My two cats love me, but hate each other. Both have burrowed into my heart so deeply, I couldn’t bear to part with either. And yet, it kills me that they want to kill each other.
Because we are equally as enamored with both, we have done somersaults for years trying to get them to happily coexist in a one bedroom apartment. We’ve tried everything from a car road trip in hopes that they would ‘trauma bond’ to hiring an actual cat whisperer.
We haven’t quite yet reached pure cohabitational bliss, but we are a long way from where we started. After buying every single cat product on Amazon and testing them ourselves, we finally found a few things below that have at least brought equilibrium.
Knowing the struggle, I had to share these hard won pearls of wisdom for the peace of cats and cat people everywhere.
Cats need a lot of physical activity and are most difficult when they need exercise. Because you probably have to work and do human stuff, it is unlikely you have the entire day to dedicate to playing with your cat. That is where robots come in. Our cats rejected almost every toy on the market, except for these two:
Thanks to these automated toys, cat assassination attempts made from our snow shoe dropped by about 30%. A big win in our book.
2. Puzzles and Cat TV
Cats get bored just like everyone else. Bored cats are more likely to fight, so we give them treat puzzles. You can try the ‘Licky Mat’ OR save money by filling up old ice cube trays with Temptations. Our smarter, crazy cat figured out how to use this treat dispenser puzzle ball.
We call our window ‘Cat TV’. While keeping the curtains open is okay, leaving the window open is like watching in High Def with the added dimension of smell and sound. Whenever possible, remember to leave Cat TV on for your fur baby. In fact, we sometimes actually leave the real TV on for them as well, with relaxing music and montages of birds or tigers.
2. Blocking off ‘The Unders’
One of our cats is afraid of everything. Even sneezes. Especially sneezes, actually. To deal with this anxiety, she dwells in the darkest remote regions of our house, squeezing her chubby little self incomprehensibly into cracks and nooks. This behavior means she is a ‘bush dweller’, compared to ‘tree dweller’ cats who enjoy high territories like the top of the fridge.
Thanks to watching every episode of ‘My Cat from Hell‘ we learned that cats hiding under furniture is counterproductive and antisocial. We attempted to block off the ‘unders’ of our our bed and couch with everything from foam pool noodles to discarded boxes. It only kind of worked and looked terrible.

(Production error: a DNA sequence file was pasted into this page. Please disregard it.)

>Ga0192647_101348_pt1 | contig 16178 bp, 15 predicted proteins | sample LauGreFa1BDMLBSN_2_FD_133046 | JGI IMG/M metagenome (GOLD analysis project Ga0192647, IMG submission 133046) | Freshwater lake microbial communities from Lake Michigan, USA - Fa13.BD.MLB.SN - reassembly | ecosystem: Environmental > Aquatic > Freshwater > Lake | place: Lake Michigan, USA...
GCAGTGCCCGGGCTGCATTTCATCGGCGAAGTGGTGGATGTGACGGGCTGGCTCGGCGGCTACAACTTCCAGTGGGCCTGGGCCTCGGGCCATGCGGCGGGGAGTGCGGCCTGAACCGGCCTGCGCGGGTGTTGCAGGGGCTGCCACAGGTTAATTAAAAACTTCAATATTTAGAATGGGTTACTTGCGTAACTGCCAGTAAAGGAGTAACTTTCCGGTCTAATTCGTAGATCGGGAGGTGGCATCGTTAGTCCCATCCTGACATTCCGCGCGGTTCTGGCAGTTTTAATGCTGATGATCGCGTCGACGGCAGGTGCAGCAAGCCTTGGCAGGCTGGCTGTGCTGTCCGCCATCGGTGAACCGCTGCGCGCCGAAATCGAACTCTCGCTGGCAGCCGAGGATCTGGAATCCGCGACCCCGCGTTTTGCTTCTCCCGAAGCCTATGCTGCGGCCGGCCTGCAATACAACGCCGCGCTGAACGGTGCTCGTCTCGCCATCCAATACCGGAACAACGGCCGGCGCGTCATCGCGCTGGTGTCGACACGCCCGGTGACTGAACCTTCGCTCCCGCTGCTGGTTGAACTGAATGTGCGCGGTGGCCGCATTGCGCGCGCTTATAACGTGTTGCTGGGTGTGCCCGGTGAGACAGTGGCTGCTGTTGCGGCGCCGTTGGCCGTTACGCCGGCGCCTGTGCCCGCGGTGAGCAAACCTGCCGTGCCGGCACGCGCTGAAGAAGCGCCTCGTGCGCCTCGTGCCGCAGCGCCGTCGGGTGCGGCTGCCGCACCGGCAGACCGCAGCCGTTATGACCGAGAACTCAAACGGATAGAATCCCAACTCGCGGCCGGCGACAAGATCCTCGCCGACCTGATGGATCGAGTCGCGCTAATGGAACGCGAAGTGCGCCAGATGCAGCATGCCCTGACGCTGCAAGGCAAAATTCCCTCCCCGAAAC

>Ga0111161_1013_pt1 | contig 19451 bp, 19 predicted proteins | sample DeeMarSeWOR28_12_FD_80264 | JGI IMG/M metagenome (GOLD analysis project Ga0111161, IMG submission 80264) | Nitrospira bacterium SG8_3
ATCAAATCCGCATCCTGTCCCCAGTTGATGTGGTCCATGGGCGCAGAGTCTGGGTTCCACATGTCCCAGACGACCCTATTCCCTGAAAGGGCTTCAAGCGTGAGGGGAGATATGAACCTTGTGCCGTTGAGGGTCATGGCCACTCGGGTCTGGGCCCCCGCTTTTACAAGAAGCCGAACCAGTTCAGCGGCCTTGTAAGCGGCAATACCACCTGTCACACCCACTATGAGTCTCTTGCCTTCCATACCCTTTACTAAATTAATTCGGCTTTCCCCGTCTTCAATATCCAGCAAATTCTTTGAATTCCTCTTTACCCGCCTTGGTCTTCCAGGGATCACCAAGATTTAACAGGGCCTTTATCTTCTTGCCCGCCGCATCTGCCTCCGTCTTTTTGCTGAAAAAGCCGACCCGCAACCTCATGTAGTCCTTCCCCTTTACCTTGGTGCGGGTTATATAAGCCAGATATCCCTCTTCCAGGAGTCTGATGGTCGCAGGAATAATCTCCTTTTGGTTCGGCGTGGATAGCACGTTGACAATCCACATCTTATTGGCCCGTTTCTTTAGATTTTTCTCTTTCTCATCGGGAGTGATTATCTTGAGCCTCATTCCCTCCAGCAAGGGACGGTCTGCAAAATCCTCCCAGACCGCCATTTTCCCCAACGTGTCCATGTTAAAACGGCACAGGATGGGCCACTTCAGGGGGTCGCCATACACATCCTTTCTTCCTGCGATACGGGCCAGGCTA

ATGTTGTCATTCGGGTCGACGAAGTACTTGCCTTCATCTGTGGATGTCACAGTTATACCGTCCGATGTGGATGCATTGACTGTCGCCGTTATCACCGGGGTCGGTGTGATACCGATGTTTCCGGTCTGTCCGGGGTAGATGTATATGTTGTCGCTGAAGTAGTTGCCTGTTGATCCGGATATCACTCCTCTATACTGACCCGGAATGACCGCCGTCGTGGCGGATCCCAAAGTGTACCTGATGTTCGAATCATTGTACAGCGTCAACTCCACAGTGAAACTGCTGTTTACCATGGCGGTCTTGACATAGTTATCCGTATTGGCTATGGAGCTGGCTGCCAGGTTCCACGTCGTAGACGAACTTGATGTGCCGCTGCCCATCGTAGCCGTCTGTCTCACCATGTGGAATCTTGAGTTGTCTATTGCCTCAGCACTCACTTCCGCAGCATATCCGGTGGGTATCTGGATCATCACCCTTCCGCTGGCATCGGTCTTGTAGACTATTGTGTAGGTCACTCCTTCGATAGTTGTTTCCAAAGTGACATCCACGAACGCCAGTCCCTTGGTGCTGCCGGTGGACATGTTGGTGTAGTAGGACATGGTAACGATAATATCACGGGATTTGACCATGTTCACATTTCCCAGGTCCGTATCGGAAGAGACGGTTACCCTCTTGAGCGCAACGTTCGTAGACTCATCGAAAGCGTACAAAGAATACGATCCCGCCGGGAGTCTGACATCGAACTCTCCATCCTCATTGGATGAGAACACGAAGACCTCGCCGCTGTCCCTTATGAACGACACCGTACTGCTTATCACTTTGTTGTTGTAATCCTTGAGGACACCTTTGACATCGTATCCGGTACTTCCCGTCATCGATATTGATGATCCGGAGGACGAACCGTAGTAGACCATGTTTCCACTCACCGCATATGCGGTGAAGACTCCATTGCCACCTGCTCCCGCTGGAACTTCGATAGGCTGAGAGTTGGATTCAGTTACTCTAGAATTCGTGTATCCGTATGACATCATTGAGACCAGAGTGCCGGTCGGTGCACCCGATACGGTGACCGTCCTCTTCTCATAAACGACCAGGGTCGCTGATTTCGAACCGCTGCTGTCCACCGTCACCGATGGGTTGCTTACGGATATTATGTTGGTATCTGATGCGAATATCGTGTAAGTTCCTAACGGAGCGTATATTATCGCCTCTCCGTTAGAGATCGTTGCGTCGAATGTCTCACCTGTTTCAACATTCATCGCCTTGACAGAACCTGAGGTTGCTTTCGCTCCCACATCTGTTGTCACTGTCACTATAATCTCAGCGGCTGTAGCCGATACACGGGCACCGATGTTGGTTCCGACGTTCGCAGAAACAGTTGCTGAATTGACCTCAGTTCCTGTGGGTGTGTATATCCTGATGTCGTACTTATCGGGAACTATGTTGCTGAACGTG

The ultimate solution? Cat houses. She has one in every room, and they allow her to feel safe and hidden while still able to look out and participate with the household.
3. Expand the Territory
Cats are territorial. The more ground available for them to mark, the less they will battle over existing space. To give our cats more surfaces we bought end tables on Amazon so that each one can ‘own’ different parts of the house.
Cat shelves – for our cat that likes to perch and climb – a.k.a. tree dweller
Cat boxes – we have a cat box that looks like a plant and I love it. If you find a good self-cleaning one, please let me know 🙂
You should have at least one scratching post and litter box per cat, and clean it daily. Cats like to act out if their box is dirty. We also practiced co-mingling their scent and territory by keeping them separate with a gate, but swapping them and their toys between spaces until they adapted to each other’s smell.
4. Cat Kryptonite
When I first met them, Shy Cat was a rotund little bowling ball of blubber. She feasted constantly on dry kibble that was left out for them to nom on all day long. Since then, we’ve learned that the only way to (kind of) get cats to do what you want is with timed meals and treats. A hungry cat is a trainable cat.
Thanks to the treats below, the cats are literally eating out of our hands.
One of our cats has a neurotic hatred of closed doors, but sometimes we need to close her in a room without her mangling the door with her claws. For these occasions, we found the one and only thing that will keep her from defacing our property is the blessed ‘Cat Hiss Can‘. It is an automated air dispenser that blows a puff of air when it detects motion within a 12 inch radius, and maybe the most genius contraption ever invented.
Pro Tip: unbranded air refills work just as well when you need replacements, but cost less.
And there you have it. I don’t know why I decided to write a post about the unique problem of ending cat wars today, but if this happens to bring a little more peace into your life, all the better.
Stay tuned for updates and adventures of experiments in walking our cats.
Does your cat behave or act out? What are some tricks of the trade you have tried to bring out the best in your cat?